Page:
Sometimes kids do the darndest things — like prove that funny faces should be funny, regardless of who’s making them.
Parents and their children were invited to play an educational game in a PSA uploaded to YouTube in December by French advocacy group Noémi Association. Sitting side-by-side with a barricade blocking their view of one another, the adults and children were shown images of people contorting their faces into humorous positions. The parents and their kids were told to mimic each face.
The last person shown making a funny face to be mimicked was someone with a disability. Every child continued playing the game lightheartedly, while every parent stopped, expressing looks of concern, sadness and reservation.
“Let’s see the difference with the eyes of a child,” the PSA concludes, encouraging viewers to perceive persons with disabilities as they would anyone else, as the children did.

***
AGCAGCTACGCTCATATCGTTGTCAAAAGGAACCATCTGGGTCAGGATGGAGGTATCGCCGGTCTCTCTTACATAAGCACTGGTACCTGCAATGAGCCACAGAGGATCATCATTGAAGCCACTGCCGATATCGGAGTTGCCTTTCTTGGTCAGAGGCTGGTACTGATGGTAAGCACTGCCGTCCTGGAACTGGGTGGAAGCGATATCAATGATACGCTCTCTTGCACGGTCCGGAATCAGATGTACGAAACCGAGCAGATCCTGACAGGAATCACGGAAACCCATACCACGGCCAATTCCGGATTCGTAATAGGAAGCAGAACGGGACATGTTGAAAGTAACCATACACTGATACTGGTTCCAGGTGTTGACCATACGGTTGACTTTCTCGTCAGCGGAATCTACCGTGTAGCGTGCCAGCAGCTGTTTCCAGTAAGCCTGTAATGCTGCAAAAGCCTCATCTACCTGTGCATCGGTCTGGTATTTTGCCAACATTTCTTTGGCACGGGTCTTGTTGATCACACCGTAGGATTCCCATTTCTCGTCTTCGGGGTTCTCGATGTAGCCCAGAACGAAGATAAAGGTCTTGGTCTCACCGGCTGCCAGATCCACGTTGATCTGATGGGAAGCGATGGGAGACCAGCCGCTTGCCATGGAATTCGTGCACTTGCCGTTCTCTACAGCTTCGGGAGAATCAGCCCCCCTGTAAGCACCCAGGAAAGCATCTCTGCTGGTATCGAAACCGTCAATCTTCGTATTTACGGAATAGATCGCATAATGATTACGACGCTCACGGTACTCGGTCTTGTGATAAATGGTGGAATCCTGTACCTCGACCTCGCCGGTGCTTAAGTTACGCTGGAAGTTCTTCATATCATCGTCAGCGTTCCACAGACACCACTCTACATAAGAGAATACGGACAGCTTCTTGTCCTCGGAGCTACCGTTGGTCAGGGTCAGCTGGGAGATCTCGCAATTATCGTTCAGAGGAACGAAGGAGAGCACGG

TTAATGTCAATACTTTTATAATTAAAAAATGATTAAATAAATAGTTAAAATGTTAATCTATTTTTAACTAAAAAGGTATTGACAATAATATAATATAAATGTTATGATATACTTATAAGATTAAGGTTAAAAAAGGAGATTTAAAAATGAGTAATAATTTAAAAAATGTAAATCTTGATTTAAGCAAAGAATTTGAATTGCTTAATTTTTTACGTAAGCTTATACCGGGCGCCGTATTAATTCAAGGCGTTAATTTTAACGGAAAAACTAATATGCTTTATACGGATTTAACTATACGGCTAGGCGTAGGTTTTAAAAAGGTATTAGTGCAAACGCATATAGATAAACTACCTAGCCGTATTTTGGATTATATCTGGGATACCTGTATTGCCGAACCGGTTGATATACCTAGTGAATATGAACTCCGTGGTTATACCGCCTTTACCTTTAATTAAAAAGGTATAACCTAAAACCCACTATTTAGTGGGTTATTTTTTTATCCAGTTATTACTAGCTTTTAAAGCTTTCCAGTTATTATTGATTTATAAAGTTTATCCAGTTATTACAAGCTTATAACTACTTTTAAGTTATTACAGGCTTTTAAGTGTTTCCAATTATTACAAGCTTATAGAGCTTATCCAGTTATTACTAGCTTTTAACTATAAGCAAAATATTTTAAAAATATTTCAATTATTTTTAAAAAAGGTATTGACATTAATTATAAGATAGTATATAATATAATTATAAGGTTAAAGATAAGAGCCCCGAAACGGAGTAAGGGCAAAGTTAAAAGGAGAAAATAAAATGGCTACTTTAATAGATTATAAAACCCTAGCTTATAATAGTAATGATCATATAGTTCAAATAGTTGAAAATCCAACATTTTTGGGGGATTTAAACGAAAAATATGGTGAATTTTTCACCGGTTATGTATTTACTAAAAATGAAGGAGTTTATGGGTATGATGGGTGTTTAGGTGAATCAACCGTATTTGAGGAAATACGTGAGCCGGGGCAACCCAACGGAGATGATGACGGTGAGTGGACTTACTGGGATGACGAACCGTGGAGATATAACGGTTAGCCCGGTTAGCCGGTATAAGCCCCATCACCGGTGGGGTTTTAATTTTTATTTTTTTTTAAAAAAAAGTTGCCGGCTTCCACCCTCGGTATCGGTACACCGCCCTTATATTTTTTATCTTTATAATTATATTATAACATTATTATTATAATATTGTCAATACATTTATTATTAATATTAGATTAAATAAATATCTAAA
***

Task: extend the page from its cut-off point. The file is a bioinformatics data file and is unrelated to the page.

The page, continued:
As the Dana Foundation points out, U.S. society is in need of much improvement in terms of the acceptance and accommodation of those with intellectual disabilities. Stigma surrounding such disabilities runs “deeper than any label or medical term; it is rooted in a long history of societal perceptions and misconceptions that have categorized people as mentally deﬁcient and, therefore, somehow less than fully human.”
According to its YouTube page, the Noémi Association aims for the public to look at persons with disabilities in a positive light while respecting their dignity and bringing them happiness.